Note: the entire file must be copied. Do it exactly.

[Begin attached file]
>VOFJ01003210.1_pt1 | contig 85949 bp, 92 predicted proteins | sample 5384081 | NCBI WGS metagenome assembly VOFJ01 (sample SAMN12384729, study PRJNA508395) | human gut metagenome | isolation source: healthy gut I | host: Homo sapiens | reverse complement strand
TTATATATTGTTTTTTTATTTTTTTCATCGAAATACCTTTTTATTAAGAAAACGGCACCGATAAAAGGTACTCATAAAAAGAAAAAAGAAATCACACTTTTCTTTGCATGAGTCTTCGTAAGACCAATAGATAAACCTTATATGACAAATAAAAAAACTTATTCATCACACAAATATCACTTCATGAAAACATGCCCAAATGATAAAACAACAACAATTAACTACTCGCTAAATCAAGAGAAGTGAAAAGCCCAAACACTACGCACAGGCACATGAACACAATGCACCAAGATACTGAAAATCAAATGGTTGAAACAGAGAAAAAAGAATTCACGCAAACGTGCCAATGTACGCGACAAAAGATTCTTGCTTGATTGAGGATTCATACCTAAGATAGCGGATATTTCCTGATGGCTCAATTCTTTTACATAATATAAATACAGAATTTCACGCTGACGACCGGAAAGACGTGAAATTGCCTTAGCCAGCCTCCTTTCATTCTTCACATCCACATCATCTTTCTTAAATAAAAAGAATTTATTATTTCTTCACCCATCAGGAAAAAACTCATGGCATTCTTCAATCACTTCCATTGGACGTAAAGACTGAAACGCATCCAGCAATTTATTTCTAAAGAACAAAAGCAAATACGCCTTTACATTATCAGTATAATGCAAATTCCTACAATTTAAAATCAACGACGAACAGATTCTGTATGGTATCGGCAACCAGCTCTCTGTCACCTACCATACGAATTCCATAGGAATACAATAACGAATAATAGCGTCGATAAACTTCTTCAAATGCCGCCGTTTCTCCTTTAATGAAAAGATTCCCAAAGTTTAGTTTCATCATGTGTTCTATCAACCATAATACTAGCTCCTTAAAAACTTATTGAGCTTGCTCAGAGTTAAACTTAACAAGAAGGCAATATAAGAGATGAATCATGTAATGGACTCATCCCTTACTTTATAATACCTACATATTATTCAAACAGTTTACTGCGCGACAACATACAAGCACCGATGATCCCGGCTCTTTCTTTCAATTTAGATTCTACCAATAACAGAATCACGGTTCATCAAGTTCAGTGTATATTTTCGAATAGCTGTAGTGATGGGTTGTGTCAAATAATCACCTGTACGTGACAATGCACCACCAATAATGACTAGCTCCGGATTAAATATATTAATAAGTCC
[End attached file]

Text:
>VOFJ01003210.1_pt1 | contig 85949 bp, 92 predicted proteins | sample 5384081 | NCBI WGS metagenome assembly VOFJ01 (sample SAMN12384729, study PRJNA508395) | human gut metagenome | isolation source: healthy gut I | host: Homo sapiens | reverse complement strand
TTATATATTGTTTTTTTATTTTTTTCATCGAAATACCTTTTTATTAAGAAAACGGCACCGATAAAAGGTACTCATAAAAAGAAAAAAGAAATCACACTTTTCTTTGCATGAGTCTTCGTAAGACCAATAGATAAACCTTATATGACAAATAAAAAAACTTATTCATCACACAAATATCACTTCATGAAAACATGCCCAAATGATAAAACAACAACAATTAACTACTCGCTAAATCAAGAGAAGTGAAAAGCCCAAACACTACGCACAGGCACATGAACACAATGCACCAAGATACTGAAAATCAAATGGTTGAAACAGAGAAAAAAGAATTCACGCAAACGTGCCAATGTACGCGACAAAAGATTCTTGCTTGATTGAGGATTCATACCTAAGATAGCGGATATTTCCTGATGGCTCAATTCTTTTACATAATATAAATACAGAATTTCACGCTGACGACCGGAAAGACGTGAAATTGCCTTAGCCAGCCTCCTTTCATTCTTCACATCCACATCATCTTTCTTAAATAAAAAGAATTTATTATTTCTTCACCCATCAGGAAAAAACTCATGGCATTCTTCAATCACTTCCATTGGACGTAAAGACTGAAACGCATCCAGCAATTTATTTCTAAAGAACAAAAGCAAATACGCCTTTACATTATCAGTATAATGCAAATTCCTACAATTTAAAATCAACGACGAACAGATTCTGTATGGTATCGGCAACCAGCTCTCTGTCACCTACCATACGAATTCCATAGGAATACAATAACGAATAATAGCGTCGATAAACTTCTTCAAATGCCGCCGTTTCTCCTTTAATGAAAAGATTCCCAAAGTTTAGTTTCATCATGTGTTCTATCAACCATAATACTAGCTCCTTAAAAACTTATTGAGCTTGCTCAGAGTTAAACTTAACAAGAAGGCAATATAAGAGATGAATCATGTAATGGACTCATCCCTTACTTTATAATACCTACATATTATTCAAACAGTTTACTGCGCGACAACATACAAGCACCGATGATCCCGGCTCTTTCTTTCAATTTAGATTCTACCAATAACAGAATCACGGTTCATCAAGTTCAGTGTATATTTTCGAATAGCTGTAGTGATGGGTTGTGTCAAATAATCACCTGTACGTGACAATGCACCACCAATAATGACTAGCTCCGGATTAAATATATTAATAAGTCC